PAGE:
Homosocial Aesthetic At The Hearth English Literature Essay

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Copyright© 1993
Geoffrey Clarke
Published by Excalibur Press of London
Typesetting and Origination by CBS Felixstowe Suffolk ISBN 1 85634 203 4
Excalibur Press of London138 Brompton Road London SW3 IHY
Over His Shoulder
A study of the aesthetics of the masculine novel of action and the romance form in the late Victorian and Edwardian periods.
Geoffrey Clarke
Over His Shoulder
A study of the aesthetics of the masculine novel of action and the romance form in the late Victorian and Edwardian periods.
Geoffrey Clarke
CHAPTER 1- A Homosocial Aesthetic at the Hearth of British Patriarchy
CHAPTER 2- The Aesthetics of Imperial Fiction
CHAPTER 3- "Two Pairs of Peepers"
CHAPTER 4- White Verses Black
CHAPTER 5- Science and Technology in the Romance Form
Chapter 1. A Homosocial Aesthetic at the Hearth of British Patriarchy.
There was, in the eighteen-eighties and nineties, a small group of men who, in reaction to a world they believed Queen Victoria had feminised if not desexualised, and in an age of antimacassars, starched collars and shirt fronts, sexual hypocrisy and concealed emotion, wrote and travelled together, and then set up a clubland at the hearth of British patriarchy, to which to return.
At the end of the nineteenth century some writers feared that sexuality, gender and male roles were not quite what they should be, and consequently set about producing new forms; the masculine novel of action and the romance genre, which, if we do not take their texts at face value, appear to confirm and consolidate their male bondings. At the Savile club in Piccadilly, Haggard and Lang produced a co-authored work, which could be taken to engage in misogyny. They wrote a novel entitled The World's Desire in the form of a Hellenic, lyrical fable, which explores the fictive world of masculinity but ends in misogyny and seems to hark back to Carlyle through Scott, Tennyson, Mallory's Morte d' Arthur, and The Odyssey.
It was when Haggard had completed his Icelandic saga Eric Brighteyes, that he received a letter from Lang about a sequel to The Odyssey that they had planned to collaborate on. Haggard completed a first draft and sent it to Lang. Lang lost the manuscript for six months and was only able to rediscover it among some paper covers, where it lay, presumably subconsciously repressed, to keep it from seeing the light of day. Green's version is that Haggard was working away on the story and doing a good deal of what is now the central portion. Then he sent it to Lang who promptly lost the manuscript so completelyand for so long a time that the idea of writing the book was almost abandoned. After this, the next stage was uncertain but Lang probably sent the manuscript back to Haggard who must have written a good deal more to it, and then returned it to Lang early in 1889. "Lang and I discussed it," wrote Haggard,"Then I wrote a part of it, which part he altered or rewrote." Each writing a part at a time, the novel was completed and sent for publication. After serialisation in the New Review (from April to December, 1890), The World's Desire was published on the fifth of November, 1890 by Charles Longman. 1.
As Homeric as Homer, as Arthurian as The Legends, Haggard and Lang's chivalrous work recounts, in a story reminiscent of King Arthur and the Knights of the Round Table, the second journey of Odysseus, the son of Laertes. Back from his wanderings at his ancestral home, and finding among the ruins of a destructive attack the remains of his wife, Penelope, the Wanderer (Odysseus) hearing the invocation of the bow of Eurytus resolves:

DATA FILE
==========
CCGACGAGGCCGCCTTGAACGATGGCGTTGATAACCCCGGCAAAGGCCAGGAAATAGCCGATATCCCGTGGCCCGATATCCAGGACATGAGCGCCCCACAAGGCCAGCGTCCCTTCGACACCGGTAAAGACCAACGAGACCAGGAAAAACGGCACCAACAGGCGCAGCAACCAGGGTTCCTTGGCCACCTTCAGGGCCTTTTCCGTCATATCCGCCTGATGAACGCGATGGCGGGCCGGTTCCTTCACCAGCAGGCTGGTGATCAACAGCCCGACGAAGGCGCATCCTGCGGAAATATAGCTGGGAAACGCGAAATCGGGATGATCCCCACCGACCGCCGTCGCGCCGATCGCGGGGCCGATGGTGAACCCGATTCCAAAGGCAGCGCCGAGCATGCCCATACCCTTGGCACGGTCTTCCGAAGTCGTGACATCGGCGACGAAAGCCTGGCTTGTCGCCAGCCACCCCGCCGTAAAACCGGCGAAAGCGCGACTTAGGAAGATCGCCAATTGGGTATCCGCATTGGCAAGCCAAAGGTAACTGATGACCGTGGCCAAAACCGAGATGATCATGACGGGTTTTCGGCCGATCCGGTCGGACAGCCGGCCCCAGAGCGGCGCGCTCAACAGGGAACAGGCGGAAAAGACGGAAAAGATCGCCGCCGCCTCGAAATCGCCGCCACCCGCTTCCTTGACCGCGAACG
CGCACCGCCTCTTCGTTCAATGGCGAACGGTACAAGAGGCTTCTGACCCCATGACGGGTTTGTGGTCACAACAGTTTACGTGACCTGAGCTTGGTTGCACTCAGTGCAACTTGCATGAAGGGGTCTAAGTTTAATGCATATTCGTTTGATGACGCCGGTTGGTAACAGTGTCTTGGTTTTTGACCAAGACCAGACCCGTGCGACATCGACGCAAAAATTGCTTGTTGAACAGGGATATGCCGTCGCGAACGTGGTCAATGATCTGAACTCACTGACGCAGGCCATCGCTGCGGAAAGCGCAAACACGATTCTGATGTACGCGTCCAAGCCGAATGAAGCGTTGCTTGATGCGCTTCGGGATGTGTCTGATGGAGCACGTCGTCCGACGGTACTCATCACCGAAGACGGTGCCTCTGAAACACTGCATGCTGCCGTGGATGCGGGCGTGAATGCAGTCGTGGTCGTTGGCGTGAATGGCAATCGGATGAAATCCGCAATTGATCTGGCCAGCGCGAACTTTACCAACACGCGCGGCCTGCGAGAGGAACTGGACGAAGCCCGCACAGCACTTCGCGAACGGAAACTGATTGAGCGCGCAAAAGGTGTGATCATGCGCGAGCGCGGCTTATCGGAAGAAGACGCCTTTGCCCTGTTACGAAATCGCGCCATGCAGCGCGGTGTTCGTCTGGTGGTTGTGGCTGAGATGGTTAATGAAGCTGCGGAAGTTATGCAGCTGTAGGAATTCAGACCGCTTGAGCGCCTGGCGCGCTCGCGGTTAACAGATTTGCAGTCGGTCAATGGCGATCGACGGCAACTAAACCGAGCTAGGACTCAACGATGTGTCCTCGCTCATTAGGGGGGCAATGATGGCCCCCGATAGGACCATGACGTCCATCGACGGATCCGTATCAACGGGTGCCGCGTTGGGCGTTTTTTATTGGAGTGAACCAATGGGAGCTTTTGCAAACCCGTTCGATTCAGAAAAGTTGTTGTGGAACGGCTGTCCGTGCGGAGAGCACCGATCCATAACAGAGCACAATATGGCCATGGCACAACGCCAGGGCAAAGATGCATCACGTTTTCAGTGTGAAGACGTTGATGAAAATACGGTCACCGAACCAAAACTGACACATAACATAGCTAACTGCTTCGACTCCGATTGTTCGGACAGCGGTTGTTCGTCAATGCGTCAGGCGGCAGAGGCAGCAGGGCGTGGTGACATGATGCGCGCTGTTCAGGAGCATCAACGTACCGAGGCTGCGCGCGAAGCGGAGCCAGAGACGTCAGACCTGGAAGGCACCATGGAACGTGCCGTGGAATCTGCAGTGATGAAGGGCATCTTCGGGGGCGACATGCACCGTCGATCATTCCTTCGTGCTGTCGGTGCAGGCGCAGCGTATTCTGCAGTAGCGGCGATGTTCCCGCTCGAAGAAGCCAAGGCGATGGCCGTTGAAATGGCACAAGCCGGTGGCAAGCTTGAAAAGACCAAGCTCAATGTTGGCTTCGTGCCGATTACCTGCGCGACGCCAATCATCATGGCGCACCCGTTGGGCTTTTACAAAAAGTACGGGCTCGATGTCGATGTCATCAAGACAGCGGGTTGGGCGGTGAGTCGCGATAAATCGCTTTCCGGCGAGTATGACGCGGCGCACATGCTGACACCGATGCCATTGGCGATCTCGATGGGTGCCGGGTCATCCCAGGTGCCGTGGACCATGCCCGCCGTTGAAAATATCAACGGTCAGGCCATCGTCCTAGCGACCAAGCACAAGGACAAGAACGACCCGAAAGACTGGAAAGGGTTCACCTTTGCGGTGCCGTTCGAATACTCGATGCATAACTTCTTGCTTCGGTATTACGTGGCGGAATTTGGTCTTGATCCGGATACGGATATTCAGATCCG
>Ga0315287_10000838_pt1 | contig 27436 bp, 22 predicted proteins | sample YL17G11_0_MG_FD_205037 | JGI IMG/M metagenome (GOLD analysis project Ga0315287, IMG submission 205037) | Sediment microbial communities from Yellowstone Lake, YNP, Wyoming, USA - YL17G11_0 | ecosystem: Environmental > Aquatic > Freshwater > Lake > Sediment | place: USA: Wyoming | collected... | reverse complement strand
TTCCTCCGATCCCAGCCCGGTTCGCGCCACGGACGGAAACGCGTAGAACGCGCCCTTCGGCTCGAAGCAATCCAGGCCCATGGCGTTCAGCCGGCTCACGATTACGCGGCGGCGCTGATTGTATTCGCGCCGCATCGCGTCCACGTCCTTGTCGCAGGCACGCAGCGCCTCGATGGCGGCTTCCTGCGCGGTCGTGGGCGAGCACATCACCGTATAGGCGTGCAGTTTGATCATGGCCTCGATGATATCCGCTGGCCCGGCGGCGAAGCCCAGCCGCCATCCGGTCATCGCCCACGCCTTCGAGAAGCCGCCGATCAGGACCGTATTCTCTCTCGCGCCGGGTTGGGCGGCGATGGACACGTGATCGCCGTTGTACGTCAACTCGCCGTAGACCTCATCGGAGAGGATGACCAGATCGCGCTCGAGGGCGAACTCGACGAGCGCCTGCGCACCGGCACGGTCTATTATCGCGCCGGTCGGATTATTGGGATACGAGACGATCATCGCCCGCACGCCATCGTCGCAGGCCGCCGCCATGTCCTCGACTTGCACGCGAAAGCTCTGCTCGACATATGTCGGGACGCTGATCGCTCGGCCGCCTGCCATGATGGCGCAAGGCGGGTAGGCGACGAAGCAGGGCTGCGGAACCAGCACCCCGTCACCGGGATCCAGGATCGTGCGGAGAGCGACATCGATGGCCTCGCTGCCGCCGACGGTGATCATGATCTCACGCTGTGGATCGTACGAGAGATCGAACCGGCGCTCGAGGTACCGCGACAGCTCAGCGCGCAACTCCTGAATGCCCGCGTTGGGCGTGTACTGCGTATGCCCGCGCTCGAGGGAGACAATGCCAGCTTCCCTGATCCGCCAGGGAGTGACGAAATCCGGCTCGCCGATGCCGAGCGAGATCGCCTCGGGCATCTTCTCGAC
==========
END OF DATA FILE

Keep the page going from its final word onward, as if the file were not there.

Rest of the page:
"Let us forth again
Let us feed our fill
On the flesh of men."
Having thus sworn to avenge the deaths in flesh, he clothes himself in armour, selects two spears from a stand of lances, throws a quiver of arrows over his shoulder and takes the great bow in his hand; the bow of Eurytus, which no one else can bend. Then he goes forth into the moonlight to fulfil his mission. (It is just unfortunate that he spends the rest of the novel seeking the love of a woman rather than wreaking revenge forhis slain wife.) It is this bow, then, which produces the song of the tale:
"The Song of the Bow"
Lo, the hour is nigh
And the time to smite
When the foe shall fly
From the arrow's flight!
Let the bronze bite deep!
Let the war bird fly
Upon them that sleep
And are ripe to die!
Shrill and low
Do the gray shafts sing
The song of the bow
The sound of the String! 2.
Hyper - masculinity as an ethos of empire is the resplendent theme of these Greek epics, in a misuse of the genre as a form of disguise: an overt masculine response to an essentially feminine experience.
Odysseus is visited by the goddess Aphrodite who promises him Helen of Troy, the goddess whom all men desire. Soon afterwards, Odysseus is captured by Sidonian merchants who plan to sell him as a slave, but he defeats them and escapes with the treasure by ship to Egypt where he finds both the Pharaoh's sorceress wife, Meriamun, and the beauteous goddess, Helen. Meriamun has already been warned about Odysseus's arrival by the reincarnation of a courtier, whom she has promoted to power. She falls in love with Odysseus, but he is overwhelmed by the lovely Helen and rejects her in favour of "The World's Desire". But the Wanderer cannot conquer Helen easily for she appears to change shape. But what shape does she take? In his pursuit of Helen his directions are clear:
"By the star of Love shalt thou know her. On the breast of Helen, a jewel shines, a great star -stone. From that stone fall red drops like blood and they drip from her vestment." 3.